THE TARGETS: YELLOW HIMALAYAN RASPBERRY (RUBUS ELLIPTICUS VAR. OBCORDATUS) & MYSORE RASPBERRY (RUBUS NIVEUS)

Rubus niveus. Photo by Forest & Kim Starr

Rubus ellipticus var. obcordatus. Photo by Forest & Kim Starr

  • Both yellow Himalayan raspberry (Rubus ellipticus var. obcordatus) and Mysore raspberry (Rubus niveus) are Hawaiʻi state listed noxious weeds that form impenetrable thickets of stems covered in sharp thorns. These sprawling brambles threaten native forests and displace native plant species, including the native Hawaiian raspberry, ‘akala (Rubus hawaiiensis).
  • Mysore raspberry tends to occupy disturbed habitat such as roadside ditches, pastures, and urban areas. Yellow Himalayan raspberry also invades disturbed areas, including those created by pigs, and is considered one of the world’s 100 worst weeds.
  • Distribution: Mysore raspberry is known from populations on Kauaʻi, Maui and Hawaiʻi islands.  Yellow Himalayan raspberry is only present in large numbers on Hawaiʻi island. Both species are native to the Himalayan region across parts of India, China, and southeast Asia.

A variety of natural enemies are still being considered for yellow Himalayan raspberry and Mysore raspberry control. Photo Credit: CABI

THE CANDIDATE(S):

  • Early field surveys in India and China have identified a wide suite of organisms that live with and control the two raspberry species in their native range, including species of moths, beetles, and fungal pathogens among others.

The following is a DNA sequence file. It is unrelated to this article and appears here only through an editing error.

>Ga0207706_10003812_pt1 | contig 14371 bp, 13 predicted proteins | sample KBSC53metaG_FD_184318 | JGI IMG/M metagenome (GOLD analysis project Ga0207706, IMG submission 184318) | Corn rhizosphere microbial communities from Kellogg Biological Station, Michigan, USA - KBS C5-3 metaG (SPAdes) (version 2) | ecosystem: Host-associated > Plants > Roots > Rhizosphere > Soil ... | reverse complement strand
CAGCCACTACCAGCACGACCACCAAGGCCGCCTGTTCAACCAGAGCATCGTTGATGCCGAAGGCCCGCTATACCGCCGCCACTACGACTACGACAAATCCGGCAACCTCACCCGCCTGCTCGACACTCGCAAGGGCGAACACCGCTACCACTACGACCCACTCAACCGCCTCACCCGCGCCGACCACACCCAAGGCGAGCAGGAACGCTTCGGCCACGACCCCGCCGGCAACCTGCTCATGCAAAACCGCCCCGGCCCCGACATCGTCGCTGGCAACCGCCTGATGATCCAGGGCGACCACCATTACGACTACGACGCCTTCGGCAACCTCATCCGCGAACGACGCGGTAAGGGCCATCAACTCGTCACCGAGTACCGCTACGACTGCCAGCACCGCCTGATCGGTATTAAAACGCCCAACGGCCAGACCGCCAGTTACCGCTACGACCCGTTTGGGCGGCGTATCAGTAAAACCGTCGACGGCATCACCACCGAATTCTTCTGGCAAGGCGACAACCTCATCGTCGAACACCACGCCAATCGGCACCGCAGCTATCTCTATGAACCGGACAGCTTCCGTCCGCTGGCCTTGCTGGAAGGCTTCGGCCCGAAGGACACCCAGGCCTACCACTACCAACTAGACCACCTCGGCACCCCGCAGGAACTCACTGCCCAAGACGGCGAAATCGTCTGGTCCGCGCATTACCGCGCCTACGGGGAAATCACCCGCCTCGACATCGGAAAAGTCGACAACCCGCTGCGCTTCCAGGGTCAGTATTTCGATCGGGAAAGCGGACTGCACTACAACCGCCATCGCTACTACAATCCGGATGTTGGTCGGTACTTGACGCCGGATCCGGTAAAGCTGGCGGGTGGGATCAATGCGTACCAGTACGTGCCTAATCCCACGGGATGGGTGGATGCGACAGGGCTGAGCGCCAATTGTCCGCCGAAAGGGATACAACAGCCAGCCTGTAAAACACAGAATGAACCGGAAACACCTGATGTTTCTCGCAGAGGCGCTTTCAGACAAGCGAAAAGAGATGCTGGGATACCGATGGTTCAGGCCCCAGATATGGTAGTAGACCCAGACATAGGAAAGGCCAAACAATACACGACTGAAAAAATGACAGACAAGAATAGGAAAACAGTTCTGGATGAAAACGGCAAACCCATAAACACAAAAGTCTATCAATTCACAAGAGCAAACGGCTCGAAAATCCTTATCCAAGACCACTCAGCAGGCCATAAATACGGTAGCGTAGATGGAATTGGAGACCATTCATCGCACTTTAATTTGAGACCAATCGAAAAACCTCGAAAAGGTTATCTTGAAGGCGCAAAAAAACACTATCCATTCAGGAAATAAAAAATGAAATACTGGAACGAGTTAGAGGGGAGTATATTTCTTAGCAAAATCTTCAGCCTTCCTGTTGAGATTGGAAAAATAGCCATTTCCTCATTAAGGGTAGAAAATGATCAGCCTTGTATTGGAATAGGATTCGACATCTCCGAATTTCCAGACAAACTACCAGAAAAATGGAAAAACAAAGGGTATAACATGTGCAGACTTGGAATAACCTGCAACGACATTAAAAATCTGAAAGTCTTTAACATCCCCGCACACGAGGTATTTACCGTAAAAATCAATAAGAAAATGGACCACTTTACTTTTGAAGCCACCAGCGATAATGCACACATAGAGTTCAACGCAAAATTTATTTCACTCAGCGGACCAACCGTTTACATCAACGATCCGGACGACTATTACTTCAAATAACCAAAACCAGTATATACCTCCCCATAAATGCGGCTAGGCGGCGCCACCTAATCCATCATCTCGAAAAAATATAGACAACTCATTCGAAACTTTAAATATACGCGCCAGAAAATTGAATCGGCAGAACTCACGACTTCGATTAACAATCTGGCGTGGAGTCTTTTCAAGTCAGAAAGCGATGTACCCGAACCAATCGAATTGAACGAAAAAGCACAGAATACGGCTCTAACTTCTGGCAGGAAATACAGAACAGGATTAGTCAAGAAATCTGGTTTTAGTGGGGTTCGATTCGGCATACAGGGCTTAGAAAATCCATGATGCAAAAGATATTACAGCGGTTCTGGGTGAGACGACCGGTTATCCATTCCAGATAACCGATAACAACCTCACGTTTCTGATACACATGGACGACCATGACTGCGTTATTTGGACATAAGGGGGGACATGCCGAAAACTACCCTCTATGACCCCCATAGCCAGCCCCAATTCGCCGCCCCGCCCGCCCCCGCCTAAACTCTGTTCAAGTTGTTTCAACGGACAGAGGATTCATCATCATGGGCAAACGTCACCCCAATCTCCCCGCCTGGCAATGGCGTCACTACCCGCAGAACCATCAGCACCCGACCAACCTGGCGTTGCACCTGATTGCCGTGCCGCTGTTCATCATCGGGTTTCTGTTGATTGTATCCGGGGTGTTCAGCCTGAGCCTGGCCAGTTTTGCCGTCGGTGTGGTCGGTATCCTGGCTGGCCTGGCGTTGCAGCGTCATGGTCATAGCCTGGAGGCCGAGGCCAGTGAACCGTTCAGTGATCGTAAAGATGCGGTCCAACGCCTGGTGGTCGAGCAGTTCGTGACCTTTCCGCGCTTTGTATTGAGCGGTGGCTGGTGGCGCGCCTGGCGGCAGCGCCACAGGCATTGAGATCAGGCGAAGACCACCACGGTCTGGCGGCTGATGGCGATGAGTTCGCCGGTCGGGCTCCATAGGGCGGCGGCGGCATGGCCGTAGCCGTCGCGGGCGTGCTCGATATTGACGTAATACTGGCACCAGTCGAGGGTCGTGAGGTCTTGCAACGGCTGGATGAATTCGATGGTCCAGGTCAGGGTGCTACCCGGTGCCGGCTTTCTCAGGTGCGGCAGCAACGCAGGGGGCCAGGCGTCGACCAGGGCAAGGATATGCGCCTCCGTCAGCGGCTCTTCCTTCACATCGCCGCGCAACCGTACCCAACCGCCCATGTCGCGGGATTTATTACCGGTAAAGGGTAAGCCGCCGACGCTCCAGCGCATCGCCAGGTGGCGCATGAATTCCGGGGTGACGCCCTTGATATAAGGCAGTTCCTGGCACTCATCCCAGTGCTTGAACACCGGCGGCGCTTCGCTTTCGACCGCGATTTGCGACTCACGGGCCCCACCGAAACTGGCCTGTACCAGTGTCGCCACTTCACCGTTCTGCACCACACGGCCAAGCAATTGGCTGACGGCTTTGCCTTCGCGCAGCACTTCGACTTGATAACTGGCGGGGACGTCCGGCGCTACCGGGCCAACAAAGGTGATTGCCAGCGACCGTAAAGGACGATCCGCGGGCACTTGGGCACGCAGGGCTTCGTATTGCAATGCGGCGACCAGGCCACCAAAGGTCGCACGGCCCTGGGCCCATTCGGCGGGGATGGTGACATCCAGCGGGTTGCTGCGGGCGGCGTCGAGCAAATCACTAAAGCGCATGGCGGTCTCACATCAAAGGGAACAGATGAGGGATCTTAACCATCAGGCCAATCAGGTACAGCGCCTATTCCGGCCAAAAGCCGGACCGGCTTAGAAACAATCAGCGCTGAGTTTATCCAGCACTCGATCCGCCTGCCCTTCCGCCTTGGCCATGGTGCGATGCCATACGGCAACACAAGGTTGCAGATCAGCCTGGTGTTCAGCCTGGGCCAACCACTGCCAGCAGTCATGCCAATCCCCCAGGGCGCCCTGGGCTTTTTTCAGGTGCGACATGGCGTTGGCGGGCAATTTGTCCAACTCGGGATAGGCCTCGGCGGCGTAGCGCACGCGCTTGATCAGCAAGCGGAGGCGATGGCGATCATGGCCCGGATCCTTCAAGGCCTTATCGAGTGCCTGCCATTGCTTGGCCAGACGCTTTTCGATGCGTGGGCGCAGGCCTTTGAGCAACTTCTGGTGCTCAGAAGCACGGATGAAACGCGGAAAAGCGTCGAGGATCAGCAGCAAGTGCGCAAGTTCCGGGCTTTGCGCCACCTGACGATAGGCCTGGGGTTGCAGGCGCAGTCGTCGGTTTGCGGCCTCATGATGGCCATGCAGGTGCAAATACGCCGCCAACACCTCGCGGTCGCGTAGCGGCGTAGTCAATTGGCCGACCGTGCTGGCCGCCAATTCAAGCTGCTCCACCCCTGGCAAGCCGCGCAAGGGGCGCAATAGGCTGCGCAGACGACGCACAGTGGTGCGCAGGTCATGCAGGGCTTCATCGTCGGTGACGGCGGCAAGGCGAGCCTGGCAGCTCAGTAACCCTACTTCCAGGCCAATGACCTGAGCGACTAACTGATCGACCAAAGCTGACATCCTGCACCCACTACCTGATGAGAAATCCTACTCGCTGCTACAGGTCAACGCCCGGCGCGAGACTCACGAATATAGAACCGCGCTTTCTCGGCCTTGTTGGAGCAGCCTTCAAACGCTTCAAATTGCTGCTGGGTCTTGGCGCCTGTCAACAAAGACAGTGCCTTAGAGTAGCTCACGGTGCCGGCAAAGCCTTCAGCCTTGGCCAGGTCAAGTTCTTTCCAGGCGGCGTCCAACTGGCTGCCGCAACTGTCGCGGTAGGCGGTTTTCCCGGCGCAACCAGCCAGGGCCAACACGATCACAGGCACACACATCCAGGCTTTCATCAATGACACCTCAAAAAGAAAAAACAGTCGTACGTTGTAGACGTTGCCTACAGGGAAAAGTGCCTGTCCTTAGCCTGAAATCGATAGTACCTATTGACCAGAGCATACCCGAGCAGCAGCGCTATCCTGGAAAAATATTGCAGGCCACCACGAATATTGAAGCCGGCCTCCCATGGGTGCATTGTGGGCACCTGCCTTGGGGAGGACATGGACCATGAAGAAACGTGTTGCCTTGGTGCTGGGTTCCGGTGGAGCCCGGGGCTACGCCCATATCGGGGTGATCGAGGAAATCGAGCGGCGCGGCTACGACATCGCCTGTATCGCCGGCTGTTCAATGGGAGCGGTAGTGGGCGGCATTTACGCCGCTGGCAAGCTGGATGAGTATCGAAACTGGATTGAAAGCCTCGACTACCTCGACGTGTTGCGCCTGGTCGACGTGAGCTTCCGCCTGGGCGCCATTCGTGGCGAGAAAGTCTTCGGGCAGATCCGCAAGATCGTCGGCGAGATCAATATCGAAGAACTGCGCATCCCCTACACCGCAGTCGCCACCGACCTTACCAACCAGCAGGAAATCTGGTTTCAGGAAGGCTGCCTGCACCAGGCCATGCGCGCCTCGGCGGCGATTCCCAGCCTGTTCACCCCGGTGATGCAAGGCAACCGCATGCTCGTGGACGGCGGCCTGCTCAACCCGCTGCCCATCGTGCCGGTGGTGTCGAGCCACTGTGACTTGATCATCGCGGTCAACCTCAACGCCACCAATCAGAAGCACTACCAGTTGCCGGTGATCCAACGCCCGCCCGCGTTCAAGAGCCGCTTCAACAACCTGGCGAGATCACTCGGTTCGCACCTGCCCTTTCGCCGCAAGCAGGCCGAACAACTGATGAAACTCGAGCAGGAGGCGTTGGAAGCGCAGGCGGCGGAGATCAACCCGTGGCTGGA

• Field research, observations, and literature reviews have identified roughly 11 species of insects and 5 fungal pathogens as having potential as host specific biocontrols.

TIMELINE OF PROJECT PROGRESS:

  • Preliminary host specificity testing is currently underway in the UK for one of the fungal pathogens.
  • Permits to allow transfer to the UK for four of the prioritized insect species have been previously secured, and host specificity testing is planned once the agents can be recollected for export.
  • If initial host testing of one or multiple of these species is promising, more in-depth testing and research into the biology of the natural enemy(s) will be need to be conducted before a draft environmental assessment (DEA) can be created.

FURTHER INFORMATION:

CABI website: Finding a Control for Himalayan Raspberry https://www.cabi.org/projects/finding-a-biocontrol-for-himalayan-raspberry 

Report a Pest Identification of Yellow Himalayan Raspberry http://edrs.hipacdata.org/pestlist/rubell.htm

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